Market visits are what will make you successful at your job, so you have to physically (or virtually) get out of the office. “Nothing important happens in the office” (NIHITO) is core to the concepts taught at Pragmatic Institute. It means you’re not going to learn anything important about the problems in the market while sitting at your desk.
So, why talk about the mechanics of setting up meetings? The simple answer is the act of setting up meetings with buyers and users is time-consuming and difficult.
I work with clients all the time who keep reporting that the actual process of setting meetings with their buyers or their users can be an impediment to achieving a specific quantity of meetings they want to have in a given quarter.
But, if you don’t get meetings, the NIHITO principle is limited in its impact. I’m going to share strategies to identify your audience and effectively set up meetings.
Choosing Your Audience
Interview candidates are broadly categorized into three groups:
- Customers – this group can be subdivided into your customers and your competitors’ customers.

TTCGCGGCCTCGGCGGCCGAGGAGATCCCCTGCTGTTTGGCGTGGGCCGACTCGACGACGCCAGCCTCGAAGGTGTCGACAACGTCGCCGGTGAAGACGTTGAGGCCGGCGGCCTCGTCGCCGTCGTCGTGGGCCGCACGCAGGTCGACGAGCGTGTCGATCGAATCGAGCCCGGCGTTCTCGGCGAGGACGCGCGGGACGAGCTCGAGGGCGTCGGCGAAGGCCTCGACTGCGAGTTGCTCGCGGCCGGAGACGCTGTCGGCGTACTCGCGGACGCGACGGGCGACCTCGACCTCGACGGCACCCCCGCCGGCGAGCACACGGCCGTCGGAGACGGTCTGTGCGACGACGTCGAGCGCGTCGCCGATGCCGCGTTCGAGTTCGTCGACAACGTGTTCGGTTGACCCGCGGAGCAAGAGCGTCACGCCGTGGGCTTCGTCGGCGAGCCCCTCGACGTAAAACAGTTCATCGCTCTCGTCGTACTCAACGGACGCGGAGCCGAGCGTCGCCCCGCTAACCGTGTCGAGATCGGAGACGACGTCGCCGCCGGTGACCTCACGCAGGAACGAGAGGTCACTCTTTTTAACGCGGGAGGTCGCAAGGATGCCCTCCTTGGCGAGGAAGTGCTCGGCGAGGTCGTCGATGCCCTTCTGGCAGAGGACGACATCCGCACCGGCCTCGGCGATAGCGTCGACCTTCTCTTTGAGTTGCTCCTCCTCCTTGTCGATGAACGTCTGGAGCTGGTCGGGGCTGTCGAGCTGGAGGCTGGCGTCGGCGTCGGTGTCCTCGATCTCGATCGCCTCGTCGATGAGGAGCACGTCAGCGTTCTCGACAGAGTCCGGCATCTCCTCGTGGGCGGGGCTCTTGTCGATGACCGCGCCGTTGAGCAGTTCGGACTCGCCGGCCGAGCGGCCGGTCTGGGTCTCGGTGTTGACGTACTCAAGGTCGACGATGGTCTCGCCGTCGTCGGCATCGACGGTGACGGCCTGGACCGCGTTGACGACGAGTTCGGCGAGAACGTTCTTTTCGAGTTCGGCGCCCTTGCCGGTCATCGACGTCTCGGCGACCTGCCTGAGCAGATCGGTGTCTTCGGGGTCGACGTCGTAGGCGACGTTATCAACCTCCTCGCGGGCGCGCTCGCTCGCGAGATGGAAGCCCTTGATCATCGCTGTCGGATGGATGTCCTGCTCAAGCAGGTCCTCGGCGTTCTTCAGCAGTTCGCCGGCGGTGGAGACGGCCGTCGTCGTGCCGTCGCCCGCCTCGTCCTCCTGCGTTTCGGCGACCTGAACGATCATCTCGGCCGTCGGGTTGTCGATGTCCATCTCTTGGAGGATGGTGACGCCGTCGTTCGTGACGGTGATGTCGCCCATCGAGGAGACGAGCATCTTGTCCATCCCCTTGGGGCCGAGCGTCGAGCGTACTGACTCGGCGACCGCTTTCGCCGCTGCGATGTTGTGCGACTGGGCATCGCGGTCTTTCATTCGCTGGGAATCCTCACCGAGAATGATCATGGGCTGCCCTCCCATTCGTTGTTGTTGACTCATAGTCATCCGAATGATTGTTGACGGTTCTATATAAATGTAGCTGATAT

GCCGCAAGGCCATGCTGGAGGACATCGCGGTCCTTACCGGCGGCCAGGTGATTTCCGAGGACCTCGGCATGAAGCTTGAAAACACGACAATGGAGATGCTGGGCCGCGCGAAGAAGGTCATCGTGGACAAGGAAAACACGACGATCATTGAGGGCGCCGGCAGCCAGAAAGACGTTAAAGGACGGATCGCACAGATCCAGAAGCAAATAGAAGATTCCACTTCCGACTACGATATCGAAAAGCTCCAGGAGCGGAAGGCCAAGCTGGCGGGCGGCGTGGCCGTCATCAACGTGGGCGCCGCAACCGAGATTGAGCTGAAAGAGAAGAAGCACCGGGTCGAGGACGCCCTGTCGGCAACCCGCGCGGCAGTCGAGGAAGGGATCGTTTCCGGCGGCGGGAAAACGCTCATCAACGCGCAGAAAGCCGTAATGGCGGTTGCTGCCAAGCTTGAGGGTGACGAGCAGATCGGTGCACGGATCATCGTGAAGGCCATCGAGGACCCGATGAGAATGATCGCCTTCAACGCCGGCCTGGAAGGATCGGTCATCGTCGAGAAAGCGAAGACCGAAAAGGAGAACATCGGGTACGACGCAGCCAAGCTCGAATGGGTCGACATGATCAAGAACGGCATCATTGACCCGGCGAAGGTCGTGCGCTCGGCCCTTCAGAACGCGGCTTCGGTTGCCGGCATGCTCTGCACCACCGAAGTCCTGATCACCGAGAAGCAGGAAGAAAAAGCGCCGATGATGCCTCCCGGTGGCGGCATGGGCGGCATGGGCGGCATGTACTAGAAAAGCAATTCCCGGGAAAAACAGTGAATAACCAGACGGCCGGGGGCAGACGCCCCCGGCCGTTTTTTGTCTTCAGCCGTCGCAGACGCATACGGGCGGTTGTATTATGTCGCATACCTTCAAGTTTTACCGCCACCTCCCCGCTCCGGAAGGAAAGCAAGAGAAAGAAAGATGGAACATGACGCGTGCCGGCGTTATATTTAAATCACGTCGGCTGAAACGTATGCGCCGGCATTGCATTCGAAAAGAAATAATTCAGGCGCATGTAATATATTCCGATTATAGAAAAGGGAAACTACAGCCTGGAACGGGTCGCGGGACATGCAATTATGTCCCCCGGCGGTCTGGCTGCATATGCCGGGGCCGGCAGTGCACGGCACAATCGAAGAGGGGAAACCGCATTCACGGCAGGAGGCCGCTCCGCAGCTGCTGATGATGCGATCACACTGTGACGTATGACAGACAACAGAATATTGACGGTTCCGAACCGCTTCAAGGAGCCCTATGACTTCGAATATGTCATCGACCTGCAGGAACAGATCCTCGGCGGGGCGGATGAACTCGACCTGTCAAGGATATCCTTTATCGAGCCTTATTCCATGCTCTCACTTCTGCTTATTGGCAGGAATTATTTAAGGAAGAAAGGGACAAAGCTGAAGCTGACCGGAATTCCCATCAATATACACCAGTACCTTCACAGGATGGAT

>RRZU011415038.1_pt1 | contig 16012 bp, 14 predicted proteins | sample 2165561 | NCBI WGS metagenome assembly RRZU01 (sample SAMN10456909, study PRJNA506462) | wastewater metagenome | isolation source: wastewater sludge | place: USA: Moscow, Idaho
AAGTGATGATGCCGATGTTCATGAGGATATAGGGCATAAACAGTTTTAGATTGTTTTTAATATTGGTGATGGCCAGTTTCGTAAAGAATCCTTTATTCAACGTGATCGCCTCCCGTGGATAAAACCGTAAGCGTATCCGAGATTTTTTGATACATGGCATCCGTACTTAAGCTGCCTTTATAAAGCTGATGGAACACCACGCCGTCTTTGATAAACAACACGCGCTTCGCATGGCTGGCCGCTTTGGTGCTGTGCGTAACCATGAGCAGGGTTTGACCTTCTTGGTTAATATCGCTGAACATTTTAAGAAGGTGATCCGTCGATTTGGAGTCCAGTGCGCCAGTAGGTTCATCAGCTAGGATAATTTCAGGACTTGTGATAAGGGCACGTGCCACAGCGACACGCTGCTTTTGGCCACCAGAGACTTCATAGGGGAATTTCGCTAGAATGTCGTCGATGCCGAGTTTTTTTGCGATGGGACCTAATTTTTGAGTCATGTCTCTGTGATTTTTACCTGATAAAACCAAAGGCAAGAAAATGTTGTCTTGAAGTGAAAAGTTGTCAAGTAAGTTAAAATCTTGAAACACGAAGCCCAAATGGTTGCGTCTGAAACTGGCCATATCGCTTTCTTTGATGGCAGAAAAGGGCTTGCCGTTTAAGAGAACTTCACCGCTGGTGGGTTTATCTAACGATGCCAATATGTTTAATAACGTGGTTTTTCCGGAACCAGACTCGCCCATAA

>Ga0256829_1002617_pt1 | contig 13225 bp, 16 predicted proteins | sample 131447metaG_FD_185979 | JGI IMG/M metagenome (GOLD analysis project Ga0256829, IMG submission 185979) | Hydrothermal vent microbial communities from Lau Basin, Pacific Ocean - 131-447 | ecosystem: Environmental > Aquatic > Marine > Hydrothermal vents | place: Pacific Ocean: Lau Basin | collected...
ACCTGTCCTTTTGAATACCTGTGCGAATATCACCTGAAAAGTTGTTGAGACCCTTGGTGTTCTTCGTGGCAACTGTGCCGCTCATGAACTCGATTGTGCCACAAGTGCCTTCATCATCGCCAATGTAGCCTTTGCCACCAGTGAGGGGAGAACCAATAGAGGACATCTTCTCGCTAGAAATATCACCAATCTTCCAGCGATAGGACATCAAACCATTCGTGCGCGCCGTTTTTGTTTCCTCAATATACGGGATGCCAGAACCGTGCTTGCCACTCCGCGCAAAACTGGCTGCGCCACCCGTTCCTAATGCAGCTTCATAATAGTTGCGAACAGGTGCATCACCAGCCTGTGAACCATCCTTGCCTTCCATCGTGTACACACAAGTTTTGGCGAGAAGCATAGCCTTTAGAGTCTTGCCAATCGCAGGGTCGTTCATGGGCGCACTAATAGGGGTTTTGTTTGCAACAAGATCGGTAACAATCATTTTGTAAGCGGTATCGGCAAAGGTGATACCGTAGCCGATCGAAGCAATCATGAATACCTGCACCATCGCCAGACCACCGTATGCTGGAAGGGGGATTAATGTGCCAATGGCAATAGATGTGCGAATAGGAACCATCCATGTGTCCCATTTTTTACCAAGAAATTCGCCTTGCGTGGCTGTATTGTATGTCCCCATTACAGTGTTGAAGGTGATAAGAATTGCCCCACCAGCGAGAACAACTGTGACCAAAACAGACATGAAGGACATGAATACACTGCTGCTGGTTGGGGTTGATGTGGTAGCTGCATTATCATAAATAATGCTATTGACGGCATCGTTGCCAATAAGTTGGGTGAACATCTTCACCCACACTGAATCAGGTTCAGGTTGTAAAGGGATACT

- Evaluators – people who are actively in the sales process, and who are considering not only your solution but the alternatives as well.
- Potential Customers – people who may have the need, may have even identified the need, but they’re not actively in the sales process, yet.
5 Common Mistakes in a Win/Loss Analysis
A market visit can help you conduct research on your buyers, users or competitors. However, most frequently, market visits are used to conduct a win/loss analysis. There are a few ways to ensure you’re getting the most out of your market visit, and it starts with not making these common mistakes.
- Simply interviewing a sales rep as a win/loss analysis: Only getting one perspective from an internal employee and not getting the perspective of the buyers themselves is a common failure.
- Skewing interviews toward wins, not losses: Getting interviews is hard. Getting interviews with people that just bought your technology is much, much easier (and less intimidating). But what you’ll find is that actually, it’s not so hard to get those meetings as long as you follow some kind of basic concepts and rules.
- Lack of systematic process to set meetings and conduct interviews after deals close: Without a process, you’re going to struggle to actually reach your target amount of meetings.